First reading: Wisdom 6:12-16.
Responsorial Psalm: Psalm 62(63):2-8.
Second reading: 1 Thessalonians 4:13-18.
Gospel: Matthew 25:1-13.
Link to readings.
All three readings this Sunday find some unity around the theme of the right attitude to adopt towards the future. Matthew's Gospel devotes a long section to this theme, culminating in the three parables that make up chapter 25. Today's Gospel, Matt 25:1-13, features the first of these parables, the Wise and Foolish Bridesmaids (literally, "virgins").
Interpretation of the parable has to deal with the problem that our knowledge of the wedding customs of the time is not secure and some details (e.g., the feasibility of young women going out to buy oil at midnight) seem unrealistic. In any case, as Matthew has Jesus tell the story we seem to be dealing with an allegory providing an extended lesson rather than a parable making a single point.
As it appears in the gospel, the story seems to presuppose a wedding custom whereby unmarried young women, who have been waiting with the bride at her family's house, go out to meet the bridegroom when he arrives to take her to his own house. When his arrival is announced, they go out to meet him with blazing torches ("torches" is a preferable translation of the Greek lampshades than the traditional "lamps") and escort the couple back to his house, where the marriage feast has been prepared and the guests are waiting for their entry.
The use of torches presupposes that the procession to the bridegroom's house takes place at night. The parable further presupposes a late-arriving bridegroom, though whether this is due to custom or is a simply an instance of unpunctuality on this particular occasion we do not know. In any case, the lateness of the hour leads to sleepiness on the part of the waiting women. But what shame for five of the bridesmaids who, when the bridegroom is said to be well on the way, are not in a position to carry out their welcoming role! Their torches have gone out during the long wait and there is no oil to rekindle them.
Despite the concluding warning, "Stay awake, because you do not know the day or the hour", it is not falling asleep that is reprehended. All ten bridesmaids, both the wise and the foolish, fall asleep. The difference between them is that the former have made sure to have sufficient oil to rekindle their lamps when they are roused, while the foolish have not taken this precaution. Their absence on the errand to buy it frustrates the whole purpose of their role when at last the bridegroom appears.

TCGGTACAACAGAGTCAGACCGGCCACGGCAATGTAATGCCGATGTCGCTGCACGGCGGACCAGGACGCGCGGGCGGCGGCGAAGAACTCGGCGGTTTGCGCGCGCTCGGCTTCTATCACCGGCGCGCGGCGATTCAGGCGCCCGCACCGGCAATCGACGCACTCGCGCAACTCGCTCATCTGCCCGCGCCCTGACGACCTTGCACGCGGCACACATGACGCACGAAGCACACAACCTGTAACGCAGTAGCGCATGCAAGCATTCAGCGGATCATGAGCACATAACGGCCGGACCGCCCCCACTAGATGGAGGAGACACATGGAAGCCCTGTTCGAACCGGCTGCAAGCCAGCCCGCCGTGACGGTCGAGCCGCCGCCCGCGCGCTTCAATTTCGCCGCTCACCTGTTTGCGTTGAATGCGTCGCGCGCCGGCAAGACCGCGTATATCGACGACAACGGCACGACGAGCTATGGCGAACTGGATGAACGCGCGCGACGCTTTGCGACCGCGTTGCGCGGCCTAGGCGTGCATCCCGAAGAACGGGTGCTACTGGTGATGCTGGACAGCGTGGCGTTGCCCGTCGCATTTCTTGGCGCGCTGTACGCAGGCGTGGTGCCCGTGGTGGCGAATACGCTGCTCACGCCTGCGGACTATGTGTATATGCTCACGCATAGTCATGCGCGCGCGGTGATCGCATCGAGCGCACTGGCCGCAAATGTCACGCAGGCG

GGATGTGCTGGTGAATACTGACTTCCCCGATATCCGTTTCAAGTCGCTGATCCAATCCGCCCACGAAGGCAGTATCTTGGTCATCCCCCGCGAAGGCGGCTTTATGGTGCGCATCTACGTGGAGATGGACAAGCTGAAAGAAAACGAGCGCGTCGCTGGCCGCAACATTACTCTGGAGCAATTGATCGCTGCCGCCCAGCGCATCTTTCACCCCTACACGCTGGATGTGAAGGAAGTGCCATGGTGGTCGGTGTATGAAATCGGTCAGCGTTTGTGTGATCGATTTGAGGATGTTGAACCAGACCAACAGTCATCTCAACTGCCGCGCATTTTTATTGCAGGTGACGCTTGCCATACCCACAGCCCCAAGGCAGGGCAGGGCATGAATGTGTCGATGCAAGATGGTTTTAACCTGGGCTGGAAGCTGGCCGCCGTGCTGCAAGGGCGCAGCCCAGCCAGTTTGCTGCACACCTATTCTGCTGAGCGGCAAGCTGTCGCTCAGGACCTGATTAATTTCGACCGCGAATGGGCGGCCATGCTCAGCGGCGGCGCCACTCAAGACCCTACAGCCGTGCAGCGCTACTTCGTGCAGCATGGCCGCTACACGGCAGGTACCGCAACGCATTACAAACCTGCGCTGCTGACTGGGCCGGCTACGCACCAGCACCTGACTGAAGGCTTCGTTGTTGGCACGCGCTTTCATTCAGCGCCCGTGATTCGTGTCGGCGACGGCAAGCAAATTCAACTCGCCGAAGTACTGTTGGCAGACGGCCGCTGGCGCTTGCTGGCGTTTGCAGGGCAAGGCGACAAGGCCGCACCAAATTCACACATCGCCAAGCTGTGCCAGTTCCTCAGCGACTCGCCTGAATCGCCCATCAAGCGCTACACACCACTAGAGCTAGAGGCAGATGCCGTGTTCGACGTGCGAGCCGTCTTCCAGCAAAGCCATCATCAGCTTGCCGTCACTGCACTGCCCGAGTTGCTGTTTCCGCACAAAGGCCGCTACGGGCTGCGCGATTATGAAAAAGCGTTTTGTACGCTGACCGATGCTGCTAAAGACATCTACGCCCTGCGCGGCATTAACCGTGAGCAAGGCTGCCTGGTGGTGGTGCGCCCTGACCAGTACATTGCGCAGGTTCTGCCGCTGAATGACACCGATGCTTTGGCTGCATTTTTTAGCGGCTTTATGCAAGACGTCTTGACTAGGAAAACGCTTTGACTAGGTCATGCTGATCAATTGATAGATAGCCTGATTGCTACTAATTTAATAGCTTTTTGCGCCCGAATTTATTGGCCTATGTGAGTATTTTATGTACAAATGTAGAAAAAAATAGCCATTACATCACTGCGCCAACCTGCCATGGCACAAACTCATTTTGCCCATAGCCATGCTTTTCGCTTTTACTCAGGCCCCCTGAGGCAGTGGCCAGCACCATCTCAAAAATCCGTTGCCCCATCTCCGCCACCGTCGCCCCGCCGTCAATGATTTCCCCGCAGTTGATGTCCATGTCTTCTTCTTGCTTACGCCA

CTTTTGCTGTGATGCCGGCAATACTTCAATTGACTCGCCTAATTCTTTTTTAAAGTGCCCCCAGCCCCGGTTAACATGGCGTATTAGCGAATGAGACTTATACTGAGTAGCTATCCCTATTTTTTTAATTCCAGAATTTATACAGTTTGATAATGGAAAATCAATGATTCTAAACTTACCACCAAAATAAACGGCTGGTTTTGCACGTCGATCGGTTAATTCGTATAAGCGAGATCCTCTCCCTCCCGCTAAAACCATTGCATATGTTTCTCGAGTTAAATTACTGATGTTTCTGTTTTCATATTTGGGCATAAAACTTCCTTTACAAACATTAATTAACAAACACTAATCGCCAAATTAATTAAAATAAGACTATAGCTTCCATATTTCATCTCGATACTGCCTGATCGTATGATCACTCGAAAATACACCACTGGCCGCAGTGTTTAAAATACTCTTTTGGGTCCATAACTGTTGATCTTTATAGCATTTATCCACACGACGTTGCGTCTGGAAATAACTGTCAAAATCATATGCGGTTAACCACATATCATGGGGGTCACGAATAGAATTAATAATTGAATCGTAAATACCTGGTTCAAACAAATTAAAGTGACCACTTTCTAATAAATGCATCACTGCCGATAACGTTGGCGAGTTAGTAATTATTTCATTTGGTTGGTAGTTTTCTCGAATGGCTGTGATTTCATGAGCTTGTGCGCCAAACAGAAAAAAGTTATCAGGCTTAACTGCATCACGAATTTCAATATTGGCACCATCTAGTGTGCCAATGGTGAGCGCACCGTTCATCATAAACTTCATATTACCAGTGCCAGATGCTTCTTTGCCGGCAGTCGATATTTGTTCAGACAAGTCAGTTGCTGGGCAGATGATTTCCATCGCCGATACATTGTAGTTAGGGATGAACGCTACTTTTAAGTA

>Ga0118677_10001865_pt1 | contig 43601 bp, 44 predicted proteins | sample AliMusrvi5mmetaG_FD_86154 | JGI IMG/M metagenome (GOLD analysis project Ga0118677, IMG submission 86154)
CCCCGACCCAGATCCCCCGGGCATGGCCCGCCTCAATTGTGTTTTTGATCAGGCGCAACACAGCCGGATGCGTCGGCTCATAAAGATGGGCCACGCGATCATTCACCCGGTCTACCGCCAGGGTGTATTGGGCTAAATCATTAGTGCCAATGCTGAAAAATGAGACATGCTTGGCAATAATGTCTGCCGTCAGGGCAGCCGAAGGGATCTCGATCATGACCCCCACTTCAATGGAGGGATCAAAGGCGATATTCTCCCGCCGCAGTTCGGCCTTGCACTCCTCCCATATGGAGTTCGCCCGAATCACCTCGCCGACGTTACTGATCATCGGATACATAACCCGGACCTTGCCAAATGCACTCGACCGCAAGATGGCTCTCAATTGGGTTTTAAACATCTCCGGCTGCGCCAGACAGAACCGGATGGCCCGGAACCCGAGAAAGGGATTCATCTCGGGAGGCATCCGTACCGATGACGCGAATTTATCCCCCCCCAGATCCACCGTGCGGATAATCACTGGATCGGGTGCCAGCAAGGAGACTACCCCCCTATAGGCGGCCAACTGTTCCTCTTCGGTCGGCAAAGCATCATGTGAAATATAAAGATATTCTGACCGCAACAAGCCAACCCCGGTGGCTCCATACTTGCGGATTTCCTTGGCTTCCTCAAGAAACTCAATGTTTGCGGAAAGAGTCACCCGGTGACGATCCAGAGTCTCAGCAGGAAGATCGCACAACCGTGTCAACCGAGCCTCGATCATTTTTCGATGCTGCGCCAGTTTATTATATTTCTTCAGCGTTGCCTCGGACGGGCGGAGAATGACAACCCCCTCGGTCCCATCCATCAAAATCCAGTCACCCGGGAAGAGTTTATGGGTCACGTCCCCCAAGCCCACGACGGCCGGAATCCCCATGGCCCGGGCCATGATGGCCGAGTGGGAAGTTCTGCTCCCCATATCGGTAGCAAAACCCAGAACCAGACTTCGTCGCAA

As I suggested above, the parable appears as an allegory for life in the Church during the time of waiting for the return of its Lord (the "Bridegroom"). The five wise and five foolish bridesmaids represent members of the Church, who, as so often in Matthew, are of mixed quality. The oil represents the kind of good deeds that Jesus commends-"justice, mercy and faith" (23:23)-and which will be so graphically illustrated in the concluding parable of the Great Judgement (25:31-46). The five foolish bridesmaids represent the kind of believers depicted towards the close of the Sermon on the Mount: those who cry out, "Lord, Lord" but have no good works to accompany this confession of faith (7:21-27). The wise may "sleep" (in death) before the coming of the Lord but when he does come they will go out to meet him with the "lamps" of their good works shining (cf. 5:16). Thus the final warning about "staying awake" because neither "the day or the hour" is known really means, in the light of the parable, "Be prepared", rather than "stay awake".
The parable-and the Gospel as a whole-remind us that the words of dismissal at the Eucharist, "Go in peace to love and serve the Lord", are no perfunctory conclusion to the rite but a programme for living the twin commandment of love of God and love of neighbour (Matt 22:37-40). Those who take them to heart have always with them the "oil" required for salvation; they can "sleep" without anxiety about being caught short by the Lord's sudden arrival.
The kind of attentive waiting upon and pursuit of Wisdom commended in the First Reading, Wis 6:12-16, coheres well with the Gospel in the light of Matthew's portrayal of both Jesus himself and his teaching as the true Wisdom (see esp. Matthew 5-7; 11:28-30).
In regard to Paul's clarification to the Thessalonians in the Second Reading, 1 Thess 4:13-18, it is important to point out that his description of the events of the end is not to be taken literally (as in the "Rapture" foreseen by some Pentecostal sects). It offers a symbolic portrayal of the truth that believers who have already died, no less than the living, will share the final triumph of the risen Lord.
Brendan Byrne, SJ, FAHA, taught New Testament at Jesuit Theological College, Parkville, Vic., for almost forty years. He is now Emeritus Professor at the University of Divinity (Melbourne). His commentaries on the Gospels can be found at Pauline Books and Media